Amazon Business is fast becoming the 800-pound gorilla in B2B distribution, but it wasn’t always this way. With Amazon’s stunning growth over the last few years, it’s easy to assume that everything the ecommerce giant tries works. But that isn’t the case – Amazon had to learn the hard way in B2B.
Amazon’s original foray into B2B started back in 2005 with its acquisition of SmallParts.com, an online hardware store. In 2012, this small acquisition merged into AmazonSupply, Amazon’s first branded B2B website. Unusually, Amazon took the step of hosting AmazonSupply at amazonsupply.com, a separate URL from its main website. And unlike Amazon’s consumer business, AmazonSupply acted strictly as a reseller, meaning that the marketplace element of Amazon’s B2C business was notably absent. The new B2B store launched with 500,000 products and Amazon’s usual free two-day shipping on orders over $50.
AmazonSupply was a great learning experience for Amazon. It enabled the company to start connecting with B2B buyers and understanding how their needs differed from its B2C model. It also helped them build out their foundational product catalog in B2B, which included many products and product categories that the company hadn’t sold before.
However, AmazonSupply also had some problems. Traffic was lower than expected and sales were not great. The lack of the wider marketplace also limited AmazonSupply’s product selection, which was an essential piece of the Amazon value proposition.
The Everything Store for B2B
As AmazonSupply was struggling, Amazon quietly launched Amazon Business. Eventually, AmazonSupply was shuttered and folded into Amazon Business in 2015. Unlike AmazonSupply, Amazon Business relied heavily on third-party sellers who were part of the Amazon Marketplace.
In Amazon’s marketplace model, third-party sellers compete directly with Amazon in addition to selling items that Amazon doesn’t. This model brings unparalleled catalog breadth, as it allows Amazon to focus on selling a handful of high-volume items while leaving the rest up to everyone else. The long tail drives less revenue for Amazon but greater margins. According to analyst estimates, on third-party sellers account for more than 80 percent of the listings on Amazon’s B2C site, and third-parties now account for more than 50 percent of its total sales. And to top it off, profit margins from the Amazon Marketplace are double those from Amazon’s linear reselling business.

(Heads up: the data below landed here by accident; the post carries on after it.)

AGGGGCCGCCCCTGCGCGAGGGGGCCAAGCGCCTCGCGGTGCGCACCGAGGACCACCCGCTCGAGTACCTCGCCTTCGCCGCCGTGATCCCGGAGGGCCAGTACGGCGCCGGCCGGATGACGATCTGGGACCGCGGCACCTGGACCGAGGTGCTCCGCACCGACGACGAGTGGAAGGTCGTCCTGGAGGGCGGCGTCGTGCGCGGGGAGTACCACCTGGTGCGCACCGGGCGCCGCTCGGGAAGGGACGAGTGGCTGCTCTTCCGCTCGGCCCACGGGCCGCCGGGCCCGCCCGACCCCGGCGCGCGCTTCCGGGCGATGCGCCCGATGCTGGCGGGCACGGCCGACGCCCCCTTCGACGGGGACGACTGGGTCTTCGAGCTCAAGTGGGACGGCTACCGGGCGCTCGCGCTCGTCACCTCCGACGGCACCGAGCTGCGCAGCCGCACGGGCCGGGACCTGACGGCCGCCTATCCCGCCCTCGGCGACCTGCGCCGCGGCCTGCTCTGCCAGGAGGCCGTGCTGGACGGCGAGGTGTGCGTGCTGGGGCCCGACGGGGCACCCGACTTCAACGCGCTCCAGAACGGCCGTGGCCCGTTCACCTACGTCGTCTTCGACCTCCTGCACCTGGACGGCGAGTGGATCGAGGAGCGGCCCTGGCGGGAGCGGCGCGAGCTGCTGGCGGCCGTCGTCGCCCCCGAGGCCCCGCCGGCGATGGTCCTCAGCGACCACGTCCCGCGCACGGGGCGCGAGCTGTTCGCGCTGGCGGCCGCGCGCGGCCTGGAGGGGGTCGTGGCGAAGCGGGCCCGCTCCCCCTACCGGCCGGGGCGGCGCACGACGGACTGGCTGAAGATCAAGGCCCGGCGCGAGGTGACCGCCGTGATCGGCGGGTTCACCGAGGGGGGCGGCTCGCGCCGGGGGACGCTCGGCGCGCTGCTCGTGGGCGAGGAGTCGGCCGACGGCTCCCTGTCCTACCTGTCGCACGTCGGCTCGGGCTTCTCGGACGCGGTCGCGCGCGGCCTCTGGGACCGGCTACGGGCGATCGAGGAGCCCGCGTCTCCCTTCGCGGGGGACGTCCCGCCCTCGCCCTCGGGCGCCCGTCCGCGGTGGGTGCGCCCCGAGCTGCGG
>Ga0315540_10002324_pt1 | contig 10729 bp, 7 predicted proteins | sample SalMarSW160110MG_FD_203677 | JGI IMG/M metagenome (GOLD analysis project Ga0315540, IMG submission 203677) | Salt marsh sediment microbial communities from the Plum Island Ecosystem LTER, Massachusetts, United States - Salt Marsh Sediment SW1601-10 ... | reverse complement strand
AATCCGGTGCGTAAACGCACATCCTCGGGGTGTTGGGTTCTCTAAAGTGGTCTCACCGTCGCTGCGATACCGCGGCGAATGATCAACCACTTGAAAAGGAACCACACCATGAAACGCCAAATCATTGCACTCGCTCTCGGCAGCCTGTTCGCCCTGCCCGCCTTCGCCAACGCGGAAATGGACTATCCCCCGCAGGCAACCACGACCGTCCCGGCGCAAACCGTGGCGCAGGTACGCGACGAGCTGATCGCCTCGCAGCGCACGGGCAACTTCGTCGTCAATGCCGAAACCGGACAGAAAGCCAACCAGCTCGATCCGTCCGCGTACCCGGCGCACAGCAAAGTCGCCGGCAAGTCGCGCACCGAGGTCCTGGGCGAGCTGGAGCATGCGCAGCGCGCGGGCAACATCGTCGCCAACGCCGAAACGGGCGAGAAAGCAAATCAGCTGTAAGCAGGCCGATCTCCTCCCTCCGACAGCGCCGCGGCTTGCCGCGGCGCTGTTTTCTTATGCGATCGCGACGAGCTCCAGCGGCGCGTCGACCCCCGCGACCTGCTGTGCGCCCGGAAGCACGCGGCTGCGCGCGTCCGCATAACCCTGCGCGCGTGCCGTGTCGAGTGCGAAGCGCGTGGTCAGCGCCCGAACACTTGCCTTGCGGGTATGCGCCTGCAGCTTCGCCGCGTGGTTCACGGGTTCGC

In B2B, this marketplace approach has the added benefit of allowing Amazon to take advantage of small distributors’ delivery capabilities for more specialized products like chemicals, metals and more. On the flip side, Amazon’s Fulfilled by Amazon program lowers the barrier to entry for sellers of pack and ship items, as they can tap into Amazon’s well-established distribution infrastructure rather than building out their own.
Combined, these value propositions have made third-party sellers essential to Amazon’s success in B2B. So far, Amazon Business’s strategy has been to avoid going head to head with major distributors like Grainger. Instead, Amazon has targeted tail spend, as laid out in-depth in a recent MDM white paper. This strategy has been successful because Amazon Business has product breadth that traditional distribution models can’t match. When a customer’s go-to distributor doesn’t have a particular product, Amazon Business is always there to pick up the slack.
Going after this low hanging fruit has carried Amazon Business to unprecedented growth in B2B. Amazon Business could very well be at $10 billion a year in sales – or more. While the company hasn’t published official numbers since 2016, this figure matches its growth trajectory.
For big distributors, the concern is what comes next for Amazon. Once it’s gotten a foothold into B2B with tail spend, where will Amazon attack next? And how much of your business is at risk? We delve deeper into these topics in our article in the latest edition of MDM. Check out this analysis here.
Alex Moazed (email@example.com) is the CEO and Founder of Applico, a platform innovation company that provides advisory services to help enterprises launch and scale platform businesses. He is a co-author of the Amazon bestseller, Modern Monopolies.